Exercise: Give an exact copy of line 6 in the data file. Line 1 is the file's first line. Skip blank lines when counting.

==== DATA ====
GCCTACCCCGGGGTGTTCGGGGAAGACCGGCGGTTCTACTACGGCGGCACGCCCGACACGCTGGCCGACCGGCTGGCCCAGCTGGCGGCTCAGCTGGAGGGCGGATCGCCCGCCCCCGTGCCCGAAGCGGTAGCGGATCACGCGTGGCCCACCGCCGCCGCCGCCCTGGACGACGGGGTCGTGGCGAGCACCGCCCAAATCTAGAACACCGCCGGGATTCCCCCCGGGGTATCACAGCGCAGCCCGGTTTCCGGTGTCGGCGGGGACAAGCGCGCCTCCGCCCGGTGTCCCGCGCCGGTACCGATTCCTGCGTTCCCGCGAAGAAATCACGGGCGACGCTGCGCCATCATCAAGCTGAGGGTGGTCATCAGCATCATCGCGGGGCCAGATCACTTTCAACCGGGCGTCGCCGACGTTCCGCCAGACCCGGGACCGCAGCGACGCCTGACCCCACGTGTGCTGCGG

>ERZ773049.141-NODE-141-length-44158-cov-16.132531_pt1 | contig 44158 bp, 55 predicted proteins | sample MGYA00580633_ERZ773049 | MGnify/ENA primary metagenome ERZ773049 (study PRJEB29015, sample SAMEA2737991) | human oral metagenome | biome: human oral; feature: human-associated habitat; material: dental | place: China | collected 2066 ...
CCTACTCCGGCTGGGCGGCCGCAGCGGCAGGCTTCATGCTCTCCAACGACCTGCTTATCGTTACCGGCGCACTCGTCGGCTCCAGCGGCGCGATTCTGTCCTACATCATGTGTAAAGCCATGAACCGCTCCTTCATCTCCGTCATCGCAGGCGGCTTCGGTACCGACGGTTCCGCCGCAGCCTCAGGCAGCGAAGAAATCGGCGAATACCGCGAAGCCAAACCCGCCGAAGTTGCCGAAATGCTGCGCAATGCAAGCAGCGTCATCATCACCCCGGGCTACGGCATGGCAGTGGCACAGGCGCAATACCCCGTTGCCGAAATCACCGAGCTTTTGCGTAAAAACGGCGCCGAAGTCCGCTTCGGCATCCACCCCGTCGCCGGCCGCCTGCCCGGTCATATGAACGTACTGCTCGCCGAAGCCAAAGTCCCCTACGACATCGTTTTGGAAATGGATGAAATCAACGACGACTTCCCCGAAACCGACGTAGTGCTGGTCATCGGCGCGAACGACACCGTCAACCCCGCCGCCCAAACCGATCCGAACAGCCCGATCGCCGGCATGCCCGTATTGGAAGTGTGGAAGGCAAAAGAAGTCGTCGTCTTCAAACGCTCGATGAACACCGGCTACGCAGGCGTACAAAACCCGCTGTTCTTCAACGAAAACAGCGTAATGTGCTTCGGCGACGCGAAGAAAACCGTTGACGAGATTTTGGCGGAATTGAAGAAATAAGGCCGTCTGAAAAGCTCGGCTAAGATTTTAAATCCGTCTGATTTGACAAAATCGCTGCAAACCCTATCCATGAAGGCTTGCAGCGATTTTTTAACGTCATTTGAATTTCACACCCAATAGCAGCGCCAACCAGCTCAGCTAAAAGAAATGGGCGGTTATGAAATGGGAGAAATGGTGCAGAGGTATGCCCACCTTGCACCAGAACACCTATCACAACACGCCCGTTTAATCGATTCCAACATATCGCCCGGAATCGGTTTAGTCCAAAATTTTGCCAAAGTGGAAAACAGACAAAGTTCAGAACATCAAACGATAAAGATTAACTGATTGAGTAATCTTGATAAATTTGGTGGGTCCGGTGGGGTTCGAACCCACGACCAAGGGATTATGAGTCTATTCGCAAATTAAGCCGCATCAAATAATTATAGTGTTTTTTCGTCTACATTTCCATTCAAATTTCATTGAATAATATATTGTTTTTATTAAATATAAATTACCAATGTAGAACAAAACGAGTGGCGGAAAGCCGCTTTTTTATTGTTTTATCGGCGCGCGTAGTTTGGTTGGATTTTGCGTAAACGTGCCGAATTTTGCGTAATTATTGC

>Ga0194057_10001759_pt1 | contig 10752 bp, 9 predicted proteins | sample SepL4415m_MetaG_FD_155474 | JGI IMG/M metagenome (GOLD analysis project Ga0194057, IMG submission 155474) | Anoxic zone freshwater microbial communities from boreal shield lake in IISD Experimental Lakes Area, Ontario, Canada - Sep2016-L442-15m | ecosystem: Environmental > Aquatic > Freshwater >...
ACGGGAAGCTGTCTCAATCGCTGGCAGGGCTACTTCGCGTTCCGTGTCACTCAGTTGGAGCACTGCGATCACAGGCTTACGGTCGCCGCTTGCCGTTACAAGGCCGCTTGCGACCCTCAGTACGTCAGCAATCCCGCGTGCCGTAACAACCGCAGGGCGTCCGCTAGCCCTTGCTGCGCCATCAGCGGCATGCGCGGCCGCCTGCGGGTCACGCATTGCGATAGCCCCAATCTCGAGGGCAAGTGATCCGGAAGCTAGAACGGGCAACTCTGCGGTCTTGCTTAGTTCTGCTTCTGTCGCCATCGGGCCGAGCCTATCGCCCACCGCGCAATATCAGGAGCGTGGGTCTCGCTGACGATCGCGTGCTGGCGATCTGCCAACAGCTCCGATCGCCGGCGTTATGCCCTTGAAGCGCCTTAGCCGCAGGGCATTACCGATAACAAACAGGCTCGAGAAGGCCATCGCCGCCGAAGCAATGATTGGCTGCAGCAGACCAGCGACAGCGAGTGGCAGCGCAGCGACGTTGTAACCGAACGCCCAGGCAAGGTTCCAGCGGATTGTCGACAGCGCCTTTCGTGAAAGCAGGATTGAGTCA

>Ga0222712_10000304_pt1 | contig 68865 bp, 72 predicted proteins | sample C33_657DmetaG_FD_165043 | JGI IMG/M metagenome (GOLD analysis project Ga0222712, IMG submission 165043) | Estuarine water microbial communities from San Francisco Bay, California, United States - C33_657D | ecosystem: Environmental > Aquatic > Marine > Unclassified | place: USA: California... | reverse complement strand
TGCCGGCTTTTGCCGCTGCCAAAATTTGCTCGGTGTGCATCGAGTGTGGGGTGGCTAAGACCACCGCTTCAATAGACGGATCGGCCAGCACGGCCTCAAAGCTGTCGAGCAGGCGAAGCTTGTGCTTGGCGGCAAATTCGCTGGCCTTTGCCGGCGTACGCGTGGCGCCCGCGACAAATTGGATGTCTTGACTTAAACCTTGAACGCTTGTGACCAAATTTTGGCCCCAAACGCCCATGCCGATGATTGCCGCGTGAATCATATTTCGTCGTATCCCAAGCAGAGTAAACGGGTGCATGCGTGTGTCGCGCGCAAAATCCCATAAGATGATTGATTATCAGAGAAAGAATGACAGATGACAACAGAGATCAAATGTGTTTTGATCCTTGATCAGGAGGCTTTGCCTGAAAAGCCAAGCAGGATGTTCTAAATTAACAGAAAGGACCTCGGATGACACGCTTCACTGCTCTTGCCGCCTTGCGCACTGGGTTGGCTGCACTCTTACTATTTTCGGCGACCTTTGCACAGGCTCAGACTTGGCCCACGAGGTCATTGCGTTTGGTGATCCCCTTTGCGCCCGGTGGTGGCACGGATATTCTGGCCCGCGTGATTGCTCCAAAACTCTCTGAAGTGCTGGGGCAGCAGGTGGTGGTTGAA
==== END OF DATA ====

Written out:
>Ga0222712_10000304_pt1 | contig 68865 bp, 72 predicted proteins | sample C33_657DmetaG_FD_165043 | JGI IMG/M metagenome (GOLD analysis project Ga0222712, IMG submission 165043) | Estuarine water microbial communities from San Francisco Bay, California, United States - C33_657D | ecosystem: Environmental > Aquatic > Marine > Unclassified | place: USA: California... | reverse complement strand